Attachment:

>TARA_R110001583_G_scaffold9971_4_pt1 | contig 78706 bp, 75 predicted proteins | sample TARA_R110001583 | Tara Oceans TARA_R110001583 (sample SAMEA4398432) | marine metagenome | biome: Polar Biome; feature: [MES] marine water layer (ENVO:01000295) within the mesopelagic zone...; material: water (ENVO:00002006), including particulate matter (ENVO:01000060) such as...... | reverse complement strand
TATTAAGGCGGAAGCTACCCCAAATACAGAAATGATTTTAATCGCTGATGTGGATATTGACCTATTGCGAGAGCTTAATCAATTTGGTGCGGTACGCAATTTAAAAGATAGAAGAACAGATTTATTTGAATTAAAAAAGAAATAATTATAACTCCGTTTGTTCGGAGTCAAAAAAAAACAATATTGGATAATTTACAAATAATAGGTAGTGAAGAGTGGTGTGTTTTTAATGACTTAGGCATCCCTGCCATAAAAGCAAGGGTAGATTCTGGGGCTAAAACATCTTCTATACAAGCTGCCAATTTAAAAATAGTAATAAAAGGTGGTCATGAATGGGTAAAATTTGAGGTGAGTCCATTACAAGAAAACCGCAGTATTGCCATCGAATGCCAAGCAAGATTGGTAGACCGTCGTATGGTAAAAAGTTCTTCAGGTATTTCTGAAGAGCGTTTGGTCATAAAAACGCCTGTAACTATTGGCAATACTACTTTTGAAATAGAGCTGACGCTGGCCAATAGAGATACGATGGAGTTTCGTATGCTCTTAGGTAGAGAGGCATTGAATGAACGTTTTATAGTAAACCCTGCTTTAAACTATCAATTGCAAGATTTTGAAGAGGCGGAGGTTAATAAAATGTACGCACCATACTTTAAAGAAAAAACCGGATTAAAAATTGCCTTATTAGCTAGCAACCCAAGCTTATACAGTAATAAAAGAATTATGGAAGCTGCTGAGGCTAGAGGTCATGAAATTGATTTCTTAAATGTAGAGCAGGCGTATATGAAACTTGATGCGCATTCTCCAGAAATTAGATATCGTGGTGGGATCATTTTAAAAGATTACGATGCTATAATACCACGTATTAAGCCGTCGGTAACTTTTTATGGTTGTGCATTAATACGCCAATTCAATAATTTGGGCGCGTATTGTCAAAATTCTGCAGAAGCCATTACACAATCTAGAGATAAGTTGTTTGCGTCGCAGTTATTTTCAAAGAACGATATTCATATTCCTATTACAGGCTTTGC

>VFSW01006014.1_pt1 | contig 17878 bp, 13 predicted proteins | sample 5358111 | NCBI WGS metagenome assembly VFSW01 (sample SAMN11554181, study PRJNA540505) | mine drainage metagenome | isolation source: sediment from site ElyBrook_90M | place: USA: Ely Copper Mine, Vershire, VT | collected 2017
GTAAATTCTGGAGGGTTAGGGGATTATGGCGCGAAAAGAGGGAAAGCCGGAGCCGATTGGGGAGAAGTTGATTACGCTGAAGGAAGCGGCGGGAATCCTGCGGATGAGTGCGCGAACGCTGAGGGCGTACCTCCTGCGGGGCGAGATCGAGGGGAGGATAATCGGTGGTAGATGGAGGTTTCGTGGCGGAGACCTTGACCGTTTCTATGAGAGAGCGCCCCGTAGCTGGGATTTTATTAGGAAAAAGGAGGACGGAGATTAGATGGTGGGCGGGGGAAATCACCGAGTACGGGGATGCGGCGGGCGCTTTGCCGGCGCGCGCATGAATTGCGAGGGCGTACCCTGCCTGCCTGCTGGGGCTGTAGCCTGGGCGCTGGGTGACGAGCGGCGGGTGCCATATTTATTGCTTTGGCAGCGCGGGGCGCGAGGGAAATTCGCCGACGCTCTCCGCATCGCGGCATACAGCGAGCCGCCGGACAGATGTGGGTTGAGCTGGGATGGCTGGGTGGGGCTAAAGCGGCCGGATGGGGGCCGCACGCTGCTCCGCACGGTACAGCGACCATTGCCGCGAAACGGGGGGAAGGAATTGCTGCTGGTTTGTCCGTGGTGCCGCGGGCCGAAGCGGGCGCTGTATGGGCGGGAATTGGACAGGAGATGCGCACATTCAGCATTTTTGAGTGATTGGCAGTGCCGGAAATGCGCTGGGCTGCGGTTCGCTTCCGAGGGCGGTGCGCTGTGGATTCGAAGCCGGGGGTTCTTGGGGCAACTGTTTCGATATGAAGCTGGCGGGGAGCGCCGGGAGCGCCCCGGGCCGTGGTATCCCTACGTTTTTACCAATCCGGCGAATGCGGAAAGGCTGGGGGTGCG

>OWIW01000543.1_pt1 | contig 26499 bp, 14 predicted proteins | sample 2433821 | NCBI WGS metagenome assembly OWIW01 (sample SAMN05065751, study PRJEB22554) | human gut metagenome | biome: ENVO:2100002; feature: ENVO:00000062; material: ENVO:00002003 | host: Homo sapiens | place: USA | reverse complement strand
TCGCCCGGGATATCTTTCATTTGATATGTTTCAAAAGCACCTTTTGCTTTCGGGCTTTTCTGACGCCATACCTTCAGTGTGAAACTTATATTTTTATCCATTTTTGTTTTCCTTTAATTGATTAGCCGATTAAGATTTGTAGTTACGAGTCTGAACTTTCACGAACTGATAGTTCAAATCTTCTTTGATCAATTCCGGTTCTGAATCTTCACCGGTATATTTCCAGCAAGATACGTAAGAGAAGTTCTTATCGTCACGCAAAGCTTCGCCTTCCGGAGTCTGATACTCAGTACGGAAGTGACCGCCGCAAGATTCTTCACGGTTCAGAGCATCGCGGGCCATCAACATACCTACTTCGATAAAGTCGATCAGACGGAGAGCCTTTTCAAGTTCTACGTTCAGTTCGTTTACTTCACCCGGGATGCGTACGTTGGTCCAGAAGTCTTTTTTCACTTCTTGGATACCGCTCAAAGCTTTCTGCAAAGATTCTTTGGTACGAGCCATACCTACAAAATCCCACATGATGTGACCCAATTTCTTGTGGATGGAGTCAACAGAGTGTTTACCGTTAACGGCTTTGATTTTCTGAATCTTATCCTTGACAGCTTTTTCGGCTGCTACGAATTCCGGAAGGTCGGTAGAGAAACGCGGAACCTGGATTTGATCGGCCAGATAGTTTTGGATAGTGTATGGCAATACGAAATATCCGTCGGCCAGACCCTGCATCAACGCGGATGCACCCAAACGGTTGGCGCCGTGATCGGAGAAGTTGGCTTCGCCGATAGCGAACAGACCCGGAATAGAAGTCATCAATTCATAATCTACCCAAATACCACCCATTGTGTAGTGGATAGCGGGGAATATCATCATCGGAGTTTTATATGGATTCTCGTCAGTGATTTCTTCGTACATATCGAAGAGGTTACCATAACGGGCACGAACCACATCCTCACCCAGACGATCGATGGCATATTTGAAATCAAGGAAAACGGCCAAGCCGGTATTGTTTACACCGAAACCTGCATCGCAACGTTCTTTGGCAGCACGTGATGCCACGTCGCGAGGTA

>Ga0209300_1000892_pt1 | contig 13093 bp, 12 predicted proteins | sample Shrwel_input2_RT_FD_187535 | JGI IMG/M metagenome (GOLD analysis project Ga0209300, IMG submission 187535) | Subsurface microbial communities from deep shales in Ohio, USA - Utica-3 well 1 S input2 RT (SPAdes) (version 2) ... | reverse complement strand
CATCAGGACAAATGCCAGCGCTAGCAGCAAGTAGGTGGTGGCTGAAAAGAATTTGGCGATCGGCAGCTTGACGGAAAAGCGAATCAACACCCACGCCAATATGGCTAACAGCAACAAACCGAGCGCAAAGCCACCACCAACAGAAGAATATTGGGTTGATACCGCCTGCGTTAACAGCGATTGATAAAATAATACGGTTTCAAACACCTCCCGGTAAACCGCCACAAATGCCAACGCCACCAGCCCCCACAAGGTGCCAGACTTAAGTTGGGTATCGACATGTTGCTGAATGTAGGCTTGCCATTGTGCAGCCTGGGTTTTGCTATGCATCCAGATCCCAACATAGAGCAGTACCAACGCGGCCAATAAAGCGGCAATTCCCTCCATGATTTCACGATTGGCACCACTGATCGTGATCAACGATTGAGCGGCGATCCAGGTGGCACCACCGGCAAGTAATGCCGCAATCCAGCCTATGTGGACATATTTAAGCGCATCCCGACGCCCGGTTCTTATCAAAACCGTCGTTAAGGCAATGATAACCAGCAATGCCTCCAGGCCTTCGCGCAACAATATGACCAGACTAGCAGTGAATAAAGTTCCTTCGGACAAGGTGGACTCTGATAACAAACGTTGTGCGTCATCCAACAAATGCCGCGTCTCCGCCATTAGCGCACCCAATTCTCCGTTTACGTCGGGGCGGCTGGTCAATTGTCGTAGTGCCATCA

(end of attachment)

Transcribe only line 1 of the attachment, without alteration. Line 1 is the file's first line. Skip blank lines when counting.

>TARA_R110001583_G_scaffold9971_4_pt1 | contig 78706 bp, 75 predicted proteins | sample TARA_R110001583 | Tara Oceans TARA_R110001583 (sample SAMEA4398432) | marine metagenome | biome: Polar Biome; feature: [MES] marine water layer (ENVO:01000295) within the mesopelagic zone...; material: water (ENVO:00002006), including particulate matter (ENVO:01000060) such as...... | reverse complement strand